From Casey Weltzin, LabVIEW and Multicore Product Manager, National Instruments
I am convinced that software development tools have a lot to do with the fact that more engineers are not incorporating multicore processors into their designs. While today's multicore CPUs promise higher computational throughput than previously possible, the problem is that achieving this throughput requires programming and debugging multithreaded applications - something that can require significant investment when working with traditional sequential tools and developers that are not familiar with parallel programming.
To face this challenge and lower the investment required to program multicore processors, the engineering community has started to shift towards using higher-level parallel programming APIs and other task-based abstractions. In short, languages have began to evolve to automatically handle low-level threads so that programmers can write applications while focusing on the parallel tasks they are trying to accomplish. Furthermore, we are seeing a resurgence of dataflow as a model that builds on this task-based programming method. Since dataflow applications inherently contain information about data dependencies, intelligent compilers can automatically map them onto multicore processors and handle thread synchronization transparently. It needs to be stressed that this is not merely theory; dataflow languages such as LabVIEW are able to automatically take advantage of multicore CPUs today.
We must continue striving to lower the effort required to program multicore processors by improving our software tools. At the end of the day, it will only be once we enable programmers to concentrate on the tasks they are trying to accomplish, rather than the low-level implementation details, that we will see mass-adoption of multicore processors in the engineering world.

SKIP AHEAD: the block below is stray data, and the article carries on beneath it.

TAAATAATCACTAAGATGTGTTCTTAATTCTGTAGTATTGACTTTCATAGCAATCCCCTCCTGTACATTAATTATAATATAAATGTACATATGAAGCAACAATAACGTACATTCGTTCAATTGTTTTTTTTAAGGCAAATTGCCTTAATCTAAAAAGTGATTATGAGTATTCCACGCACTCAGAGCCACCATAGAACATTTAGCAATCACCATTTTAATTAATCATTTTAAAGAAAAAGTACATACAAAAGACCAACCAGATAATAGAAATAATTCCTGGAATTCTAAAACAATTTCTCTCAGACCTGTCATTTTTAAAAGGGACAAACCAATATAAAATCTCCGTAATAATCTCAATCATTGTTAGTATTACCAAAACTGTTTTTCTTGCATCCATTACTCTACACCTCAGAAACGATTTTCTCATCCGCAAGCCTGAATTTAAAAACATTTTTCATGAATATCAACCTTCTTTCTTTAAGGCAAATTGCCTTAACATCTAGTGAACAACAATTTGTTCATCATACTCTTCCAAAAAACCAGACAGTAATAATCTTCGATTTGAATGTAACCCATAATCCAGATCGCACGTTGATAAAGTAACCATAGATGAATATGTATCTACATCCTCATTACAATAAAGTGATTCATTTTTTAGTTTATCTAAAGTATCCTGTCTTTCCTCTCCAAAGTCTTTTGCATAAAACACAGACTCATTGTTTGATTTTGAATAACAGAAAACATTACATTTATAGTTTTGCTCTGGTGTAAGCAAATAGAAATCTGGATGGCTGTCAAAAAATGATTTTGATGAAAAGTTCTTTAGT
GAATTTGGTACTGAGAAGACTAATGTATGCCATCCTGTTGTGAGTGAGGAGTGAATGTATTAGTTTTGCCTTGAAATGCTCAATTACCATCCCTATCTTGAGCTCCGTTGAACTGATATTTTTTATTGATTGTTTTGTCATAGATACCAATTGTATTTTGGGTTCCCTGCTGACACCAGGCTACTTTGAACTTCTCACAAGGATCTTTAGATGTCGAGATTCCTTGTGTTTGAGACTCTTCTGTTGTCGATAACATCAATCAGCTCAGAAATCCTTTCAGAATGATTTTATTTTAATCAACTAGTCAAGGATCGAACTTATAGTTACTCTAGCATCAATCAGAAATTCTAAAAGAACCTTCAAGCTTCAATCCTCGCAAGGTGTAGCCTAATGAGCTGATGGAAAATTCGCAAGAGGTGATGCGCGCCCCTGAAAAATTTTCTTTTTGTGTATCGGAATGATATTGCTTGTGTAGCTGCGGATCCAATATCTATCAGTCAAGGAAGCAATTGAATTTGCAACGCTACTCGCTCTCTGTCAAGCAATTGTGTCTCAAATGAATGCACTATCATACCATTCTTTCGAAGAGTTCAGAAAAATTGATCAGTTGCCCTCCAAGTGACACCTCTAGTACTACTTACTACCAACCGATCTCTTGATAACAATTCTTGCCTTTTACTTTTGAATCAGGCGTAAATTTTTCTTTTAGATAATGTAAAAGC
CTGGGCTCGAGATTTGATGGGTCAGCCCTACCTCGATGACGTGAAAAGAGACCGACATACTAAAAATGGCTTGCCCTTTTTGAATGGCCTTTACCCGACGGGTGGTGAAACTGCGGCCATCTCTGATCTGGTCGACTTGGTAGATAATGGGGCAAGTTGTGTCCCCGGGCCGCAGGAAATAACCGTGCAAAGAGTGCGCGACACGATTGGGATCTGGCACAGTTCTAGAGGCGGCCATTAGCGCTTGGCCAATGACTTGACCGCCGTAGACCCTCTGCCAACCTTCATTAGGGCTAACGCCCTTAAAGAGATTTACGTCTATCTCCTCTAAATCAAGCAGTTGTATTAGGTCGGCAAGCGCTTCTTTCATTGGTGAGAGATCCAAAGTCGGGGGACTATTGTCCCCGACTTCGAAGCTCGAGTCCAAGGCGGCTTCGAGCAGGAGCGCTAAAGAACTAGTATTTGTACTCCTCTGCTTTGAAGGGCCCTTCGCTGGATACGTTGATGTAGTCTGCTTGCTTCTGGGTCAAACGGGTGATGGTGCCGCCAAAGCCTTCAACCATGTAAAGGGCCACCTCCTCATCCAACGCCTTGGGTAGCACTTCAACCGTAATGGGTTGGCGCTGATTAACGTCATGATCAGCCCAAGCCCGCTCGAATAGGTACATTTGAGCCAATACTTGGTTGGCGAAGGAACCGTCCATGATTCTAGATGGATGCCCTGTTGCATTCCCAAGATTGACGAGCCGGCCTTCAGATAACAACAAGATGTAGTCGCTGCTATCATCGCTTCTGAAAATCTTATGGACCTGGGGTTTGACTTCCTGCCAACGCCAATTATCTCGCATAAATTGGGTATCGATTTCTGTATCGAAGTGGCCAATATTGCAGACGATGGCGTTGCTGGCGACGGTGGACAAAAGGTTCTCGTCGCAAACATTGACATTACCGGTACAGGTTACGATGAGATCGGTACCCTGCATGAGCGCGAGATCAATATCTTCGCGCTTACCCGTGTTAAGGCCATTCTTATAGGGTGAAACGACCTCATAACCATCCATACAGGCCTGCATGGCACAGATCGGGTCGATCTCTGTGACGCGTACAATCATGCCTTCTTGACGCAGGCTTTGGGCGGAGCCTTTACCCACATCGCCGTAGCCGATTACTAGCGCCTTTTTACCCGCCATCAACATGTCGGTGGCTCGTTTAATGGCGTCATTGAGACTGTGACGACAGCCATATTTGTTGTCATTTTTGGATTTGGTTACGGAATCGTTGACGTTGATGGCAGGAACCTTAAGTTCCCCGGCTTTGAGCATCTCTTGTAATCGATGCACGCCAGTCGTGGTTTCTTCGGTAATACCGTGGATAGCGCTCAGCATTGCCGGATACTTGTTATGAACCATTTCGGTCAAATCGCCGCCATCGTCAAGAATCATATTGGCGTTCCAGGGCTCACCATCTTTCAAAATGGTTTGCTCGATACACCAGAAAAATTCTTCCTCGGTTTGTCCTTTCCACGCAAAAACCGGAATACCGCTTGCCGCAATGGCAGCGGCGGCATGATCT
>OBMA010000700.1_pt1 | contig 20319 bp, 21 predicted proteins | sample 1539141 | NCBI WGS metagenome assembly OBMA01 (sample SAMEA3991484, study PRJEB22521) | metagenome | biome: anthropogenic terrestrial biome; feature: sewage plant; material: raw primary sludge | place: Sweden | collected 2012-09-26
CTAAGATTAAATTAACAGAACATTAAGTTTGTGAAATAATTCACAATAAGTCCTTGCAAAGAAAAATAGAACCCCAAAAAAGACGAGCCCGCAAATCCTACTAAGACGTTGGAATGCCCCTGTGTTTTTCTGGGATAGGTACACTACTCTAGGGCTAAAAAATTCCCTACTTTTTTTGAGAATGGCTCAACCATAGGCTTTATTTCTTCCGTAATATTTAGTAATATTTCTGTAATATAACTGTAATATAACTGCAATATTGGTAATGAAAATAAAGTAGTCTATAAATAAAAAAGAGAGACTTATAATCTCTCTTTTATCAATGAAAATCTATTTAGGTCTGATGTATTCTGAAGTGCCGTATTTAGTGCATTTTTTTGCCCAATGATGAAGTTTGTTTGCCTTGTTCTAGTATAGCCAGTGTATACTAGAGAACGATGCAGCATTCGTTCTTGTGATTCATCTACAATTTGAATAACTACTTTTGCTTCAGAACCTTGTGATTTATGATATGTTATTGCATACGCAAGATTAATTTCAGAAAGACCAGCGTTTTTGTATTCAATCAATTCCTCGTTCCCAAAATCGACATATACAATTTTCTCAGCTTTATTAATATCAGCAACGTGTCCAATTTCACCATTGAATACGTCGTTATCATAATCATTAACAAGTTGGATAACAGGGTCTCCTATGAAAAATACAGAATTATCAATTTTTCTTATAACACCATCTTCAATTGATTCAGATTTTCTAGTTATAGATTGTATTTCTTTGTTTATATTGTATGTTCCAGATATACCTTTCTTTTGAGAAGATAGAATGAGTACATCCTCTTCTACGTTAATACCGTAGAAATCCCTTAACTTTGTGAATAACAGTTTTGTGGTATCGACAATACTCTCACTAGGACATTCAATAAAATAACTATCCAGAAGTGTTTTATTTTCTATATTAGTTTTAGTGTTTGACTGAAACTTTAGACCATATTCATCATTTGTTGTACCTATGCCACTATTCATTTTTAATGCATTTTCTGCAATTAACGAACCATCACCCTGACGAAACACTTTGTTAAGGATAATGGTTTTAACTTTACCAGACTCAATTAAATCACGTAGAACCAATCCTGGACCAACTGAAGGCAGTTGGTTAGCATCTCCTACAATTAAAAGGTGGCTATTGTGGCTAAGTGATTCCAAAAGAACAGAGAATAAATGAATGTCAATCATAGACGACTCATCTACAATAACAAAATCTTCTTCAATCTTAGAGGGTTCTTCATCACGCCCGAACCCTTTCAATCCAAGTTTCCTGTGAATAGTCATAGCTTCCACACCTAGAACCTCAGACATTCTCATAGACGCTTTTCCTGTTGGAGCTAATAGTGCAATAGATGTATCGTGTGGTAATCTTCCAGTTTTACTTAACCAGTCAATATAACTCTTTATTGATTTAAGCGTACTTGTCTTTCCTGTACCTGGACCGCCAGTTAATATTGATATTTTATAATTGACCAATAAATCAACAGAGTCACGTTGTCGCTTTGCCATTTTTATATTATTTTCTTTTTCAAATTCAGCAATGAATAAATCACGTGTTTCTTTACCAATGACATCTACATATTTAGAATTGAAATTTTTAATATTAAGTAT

From Stephen Turnbull, Portfolio Manager, High Performance Embedded Processors, Freescale Semiconductor
As multicore processors grow in popularity the issues facing new users and new applications are crystallizing. By far the most common challenge is how to truly harness the increased processing power of this new breed of processors. While the hardware has evolved, board design, thermal and power solutions are readily keeping pace. However, there are still software related issues to be resolved.
For example, how does one partition an application over multiple cores in an application? One option is to run SMP and have the OS distribute the work evenly, but perhaps that is done inefficiently. Also, you can run AMP and hope that your system partitioning is optimal, that you have not left some cores overloaded and others idle. Ultimately this is very application specific with no single right answer. In fact the answer may be some combination with yet other tasks offloaded to on-chip hardware accelerators.
Running control, data & services on one processor, likely with more than one OS, brings new challenges for the software engineer. One approach to simplify the software challenge is to provide some level of virtualization. There are many 3rd party hypervisors available which provide a high level of virtualization and simplify the programming challenge, but this comes with a cost in terms of associated overhead and performance loss. Freescale's response to this is a hypervisor mode in the core itself that supports efficient partition management. Closely coupled to the chip architecture, this allows programmers to simply create secure partitions with dedicated memory and peripherals for a single thread running on a single OS without the overhead of full virtualization.
As the momentum behind multicore processors continues to grow and the architectures advance, we will all continue to look to the software community to help us maximize the benefits of these leading edge architectures.
From Silvina Grad-Freilich,
manager of parallel computing
and application deployment